Besides which, he has one of the more uniquely interesting of those backgrounds I mentioned above. Born in Des Moines, Iowa (“somebody had to be”) as part of the first Boomer wave, he fell completely and utterly in love with Europe through foreign films. Backpacking accordingly as a young man, he fell into a job in a UK mental hospital, met and married a beautiful nurse, and settled down in rural Yorkshire to raise a family, via the expedient of informing newspaper editors he was ‘the one man who could be relied upon to spell Cincinnati correctly.”  Nearly two decades later, he and the family packed up and as noted moved back to the States, whereupon one of those British editors finangled a weekly column on the experience out of him.

The result is something completely unique to a North American reader; a series of entirely fresh perspectives on topics as familiar as megamalls and the energy crisis. The situations and statistics he cites are naturally some way out-of-date now, and have to be taken with a grain at any time; on at least one occasion he falls headlong for an obvious urban legend. Still, though, warmly recommended as the closest thing to a perfect meshing of American hyperbole and British awareness of same the average humour/sociology aficionado is liable to find.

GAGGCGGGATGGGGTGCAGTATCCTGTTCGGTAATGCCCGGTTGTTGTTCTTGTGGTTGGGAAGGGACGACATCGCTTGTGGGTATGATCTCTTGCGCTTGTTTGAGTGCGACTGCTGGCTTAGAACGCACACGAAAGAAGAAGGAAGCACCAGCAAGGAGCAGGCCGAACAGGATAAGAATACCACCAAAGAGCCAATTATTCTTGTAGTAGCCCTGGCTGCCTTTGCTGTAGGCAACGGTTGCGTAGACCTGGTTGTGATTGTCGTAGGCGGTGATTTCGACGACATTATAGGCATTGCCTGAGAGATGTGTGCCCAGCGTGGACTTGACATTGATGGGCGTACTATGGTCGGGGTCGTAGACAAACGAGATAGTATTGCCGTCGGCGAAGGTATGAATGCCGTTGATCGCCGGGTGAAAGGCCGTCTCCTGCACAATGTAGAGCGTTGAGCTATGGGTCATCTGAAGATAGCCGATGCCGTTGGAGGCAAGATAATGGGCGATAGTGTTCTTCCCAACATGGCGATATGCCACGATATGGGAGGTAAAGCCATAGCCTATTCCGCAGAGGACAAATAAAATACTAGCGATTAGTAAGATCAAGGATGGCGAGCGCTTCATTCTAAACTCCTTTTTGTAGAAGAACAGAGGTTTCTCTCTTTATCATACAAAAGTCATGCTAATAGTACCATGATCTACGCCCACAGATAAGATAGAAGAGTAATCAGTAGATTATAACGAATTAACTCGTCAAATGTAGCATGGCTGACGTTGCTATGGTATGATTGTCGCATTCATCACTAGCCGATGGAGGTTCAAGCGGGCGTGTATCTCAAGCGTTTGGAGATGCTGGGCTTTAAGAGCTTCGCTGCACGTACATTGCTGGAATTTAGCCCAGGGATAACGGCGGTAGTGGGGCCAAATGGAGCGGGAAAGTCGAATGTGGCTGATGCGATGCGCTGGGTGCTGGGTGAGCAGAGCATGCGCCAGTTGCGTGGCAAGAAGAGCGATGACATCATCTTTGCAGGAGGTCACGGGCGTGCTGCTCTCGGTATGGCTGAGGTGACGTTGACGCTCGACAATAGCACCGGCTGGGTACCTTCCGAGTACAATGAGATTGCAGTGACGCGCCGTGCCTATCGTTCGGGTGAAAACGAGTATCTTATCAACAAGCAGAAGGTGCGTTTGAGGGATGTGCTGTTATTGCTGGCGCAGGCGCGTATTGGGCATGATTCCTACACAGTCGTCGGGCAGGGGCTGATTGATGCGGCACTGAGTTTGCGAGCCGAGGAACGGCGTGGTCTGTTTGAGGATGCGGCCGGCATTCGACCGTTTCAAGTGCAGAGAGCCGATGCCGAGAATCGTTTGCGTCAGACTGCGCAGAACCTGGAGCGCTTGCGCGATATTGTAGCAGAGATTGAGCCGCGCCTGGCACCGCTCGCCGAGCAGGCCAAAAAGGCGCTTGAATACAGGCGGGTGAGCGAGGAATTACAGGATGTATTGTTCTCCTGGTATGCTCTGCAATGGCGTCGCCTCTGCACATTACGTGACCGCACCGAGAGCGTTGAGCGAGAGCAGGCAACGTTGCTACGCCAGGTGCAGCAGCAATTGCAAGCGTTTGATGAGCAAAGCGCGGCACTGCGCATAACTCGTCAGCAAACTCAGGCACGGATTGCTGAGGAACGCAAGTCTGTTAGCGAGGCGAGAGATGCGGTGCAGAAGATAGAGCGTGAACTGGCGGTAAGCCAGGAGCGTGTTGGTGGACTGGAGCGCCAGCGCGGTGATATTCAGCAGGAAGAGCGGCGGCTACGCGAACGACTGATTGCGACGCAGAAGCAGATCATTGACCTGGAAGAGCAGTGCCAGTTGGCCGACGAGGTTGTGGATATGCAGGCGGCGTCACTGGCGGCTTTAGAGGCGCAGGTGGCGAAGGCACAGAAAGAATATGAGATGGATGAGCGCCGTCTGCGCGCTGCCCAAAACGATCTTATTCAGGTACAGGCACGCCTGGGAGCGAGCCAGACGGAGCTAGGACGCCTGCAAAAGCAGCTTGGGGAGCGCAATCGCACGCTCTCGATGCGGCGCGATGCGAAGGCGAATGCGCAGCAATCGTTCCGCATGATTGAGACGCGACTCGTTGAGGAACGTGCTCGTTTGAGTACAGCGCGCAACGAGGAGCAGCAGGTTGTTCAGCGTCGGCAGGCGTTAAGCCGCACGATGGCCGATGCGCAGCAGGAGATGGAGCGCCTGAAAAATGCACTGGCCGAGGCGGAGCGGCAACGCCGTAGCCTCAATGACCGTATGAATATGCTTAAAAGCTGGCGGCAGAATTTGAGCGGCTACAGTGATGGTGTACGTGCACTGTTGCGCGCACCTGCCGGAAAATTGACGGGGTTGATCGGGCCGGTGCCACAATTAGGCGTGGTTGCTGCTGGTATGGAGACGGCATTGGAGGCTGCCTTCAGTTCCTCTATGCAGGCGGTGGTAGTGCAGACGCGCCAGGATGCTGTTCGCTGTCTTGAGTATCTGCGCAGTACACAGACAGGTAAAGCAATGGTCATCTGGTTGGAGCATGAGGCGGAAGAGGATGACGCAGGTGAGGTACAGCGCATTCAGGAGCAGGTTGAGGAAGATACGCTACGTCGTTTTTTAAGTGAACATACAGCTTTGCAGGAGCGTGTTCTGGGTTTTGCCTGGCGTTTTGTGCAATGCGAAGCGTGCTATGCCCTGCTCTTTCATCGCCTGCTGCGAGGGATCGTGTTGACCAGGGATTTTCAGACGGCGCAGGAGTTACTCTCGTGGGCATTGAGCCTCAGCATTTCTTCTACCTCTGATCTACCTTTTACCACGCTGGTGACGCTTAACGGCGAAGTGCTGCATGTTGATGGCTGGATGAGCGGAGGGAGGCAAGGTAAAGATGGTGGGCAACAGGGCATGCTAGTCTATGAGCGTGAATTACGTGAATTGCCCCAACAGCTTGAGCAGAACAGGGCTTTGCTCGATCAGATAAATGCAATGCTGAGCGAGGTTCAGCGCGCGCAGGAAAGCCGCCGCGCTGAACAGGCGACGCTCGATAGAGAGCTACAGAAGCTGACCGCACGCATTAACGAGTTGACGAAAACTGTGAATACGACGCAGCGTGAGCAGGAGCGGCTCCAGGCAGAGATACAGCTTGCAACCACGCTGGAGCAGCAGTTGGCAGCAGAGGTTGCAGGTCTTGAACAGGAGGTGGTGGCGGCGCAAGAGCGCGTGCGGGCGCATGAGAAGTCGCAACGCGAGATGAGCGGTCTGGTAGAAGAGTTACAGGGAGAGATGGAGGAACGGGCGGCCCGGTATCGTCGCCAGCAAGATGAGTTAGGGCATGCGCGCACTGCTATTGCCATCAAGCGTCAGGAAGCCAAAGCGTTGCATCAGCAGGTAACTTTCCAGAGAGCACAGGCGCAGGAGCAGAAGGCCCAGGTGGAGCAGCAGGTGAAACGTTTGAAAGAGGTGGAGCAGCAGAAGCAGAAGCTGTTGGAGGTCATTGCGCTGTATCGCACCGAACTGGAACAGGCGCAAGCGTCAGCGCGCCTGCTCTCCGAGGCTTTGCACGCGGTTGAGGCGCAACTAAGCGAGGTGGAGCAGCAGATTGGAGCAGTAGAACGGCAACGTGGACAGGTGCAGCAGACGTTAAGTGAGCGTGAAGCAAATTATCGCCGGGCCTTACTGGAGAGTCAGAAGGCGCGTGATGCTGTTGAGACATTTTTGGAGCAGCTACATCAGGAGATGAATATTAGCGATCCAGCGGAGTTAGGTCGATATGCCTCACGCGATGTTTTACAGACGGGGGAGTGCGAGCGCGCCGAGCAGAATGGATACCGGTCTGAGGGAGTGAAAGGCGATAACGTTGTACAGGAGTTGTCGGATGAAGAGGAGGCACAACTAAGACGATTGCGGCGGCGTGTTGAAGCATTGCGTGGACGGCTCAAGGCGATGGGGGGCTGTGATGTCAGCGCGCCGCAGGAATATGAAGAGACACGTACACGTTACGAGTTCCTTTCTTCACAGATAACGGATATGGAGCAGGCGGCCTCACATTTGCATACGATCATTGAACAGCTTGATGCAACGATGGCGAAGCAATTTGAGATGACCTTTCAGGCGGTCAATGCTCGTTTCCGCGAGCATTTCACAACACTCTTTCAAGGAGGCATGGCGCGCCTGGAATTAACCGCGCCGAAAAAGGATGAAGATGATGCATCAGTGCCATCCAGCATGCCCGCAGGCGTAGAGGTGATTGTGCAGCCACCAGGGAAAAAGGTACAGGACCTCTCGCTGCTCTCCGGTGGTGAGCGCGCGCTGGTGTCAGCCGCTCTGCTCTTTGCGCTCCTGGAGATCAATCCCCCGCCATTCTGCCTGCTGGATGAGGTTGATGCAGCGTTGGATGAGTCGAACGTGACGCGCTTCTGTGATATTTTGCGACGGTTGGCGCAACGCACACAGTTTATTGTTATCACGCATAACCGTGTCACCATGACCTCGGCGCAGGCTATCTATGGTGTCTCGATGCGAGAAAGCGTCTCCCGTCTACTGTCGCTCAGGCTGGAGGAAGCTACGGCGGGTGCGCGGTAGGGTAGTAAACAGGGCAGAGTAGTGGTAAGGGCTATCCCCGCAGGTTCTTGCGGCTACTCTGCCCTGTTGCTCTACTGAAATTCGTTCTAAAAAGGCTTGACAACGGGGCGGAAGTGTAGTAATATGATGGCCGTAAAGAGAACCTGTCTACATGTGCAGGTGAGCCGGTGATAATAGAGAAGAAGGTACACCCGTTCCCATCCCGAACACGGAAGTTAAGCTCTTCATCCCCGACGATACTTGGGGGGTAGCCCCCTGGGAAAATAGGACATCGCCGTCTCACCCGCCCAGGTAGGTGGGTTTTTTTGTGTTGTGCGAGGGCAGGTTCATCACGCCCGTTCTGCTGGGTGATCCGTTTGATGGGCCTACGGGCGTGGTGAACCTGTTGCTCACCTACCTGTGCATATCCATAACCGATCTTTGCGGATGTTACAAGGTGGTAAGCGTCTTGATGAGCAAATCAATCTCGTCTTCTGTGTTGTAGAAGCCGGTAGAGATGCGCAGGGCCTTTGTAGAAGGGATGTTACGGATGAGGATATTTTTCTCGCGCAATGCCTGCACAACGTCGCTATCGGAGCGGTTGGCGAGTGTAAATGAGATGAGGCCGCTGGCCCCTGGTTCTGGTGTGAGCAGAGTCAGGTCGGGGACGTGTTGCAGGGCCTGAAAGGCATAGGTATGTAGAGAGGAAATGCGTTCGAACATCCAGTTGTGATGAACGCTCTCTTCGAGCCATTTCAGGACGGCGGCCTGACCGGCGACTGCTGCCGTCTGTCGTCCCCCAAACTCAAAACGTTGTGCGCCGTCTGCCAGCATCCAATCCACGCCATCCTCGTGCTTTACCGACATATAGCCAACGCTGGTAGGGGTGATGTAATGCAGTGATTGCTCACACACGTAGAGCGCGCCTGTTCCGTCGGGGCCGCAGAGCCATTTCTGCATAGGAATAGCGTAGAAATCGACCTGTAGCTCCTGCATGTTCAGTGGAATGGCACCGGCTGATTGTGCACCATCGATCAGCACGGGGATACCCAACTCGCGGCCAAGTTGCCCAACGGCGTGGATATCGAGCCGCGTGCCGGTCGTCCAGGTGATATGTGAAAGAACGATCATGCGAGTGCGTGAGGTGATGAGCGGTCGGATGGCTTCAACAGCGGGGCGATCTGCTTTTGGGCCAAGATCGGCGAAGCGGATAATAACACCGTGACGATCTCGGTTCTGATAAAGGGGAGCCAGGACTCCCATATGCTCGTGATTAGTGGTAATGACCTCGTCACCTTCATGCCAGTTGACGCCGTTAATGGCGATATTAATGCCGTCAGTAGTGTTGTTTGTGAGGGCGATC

(After which the really dedicated type can check out Notes From a Small Island, in which he applies the same process to the UK with such affectionate deadliness that it earned him the chancellorship of Durham College awhile back).

Jeff Healey fades away, age 41. Not much to add here, except, well, crud. We’re not so well-equipped with the good ones that we can afford to lose them at this rate.

–On the other hand…the terrifying prospect of Paris Hilton reproducing also, er, reared its ugly head at me this week. Or, more accurately, her canine companions – all seventeen of them. According to the gossip pages which are my main conduit to same, she’s under scrutiny by the animal services of LA for running a sort of little foofy kennel without a license, or for that matter much in the way of awareness.
I would ordinarily be less than amazed by this – after all, passionate poodles etc have been imdiscriminately decorating (in every sense of the word) flighty heiresses’ boudoirs since at least Marie Antoinette. Remind me someday to tell you the story of the Princesse de Gumenee, her best friend, who believed that her little darlings actually whispered spirit messages in her ears. (That this was overlooked – among many other real-life royal follies – in the Sofia Coppola movie, which did include a shopping montage set to I Want Candy, left me frankly really…puzzled.)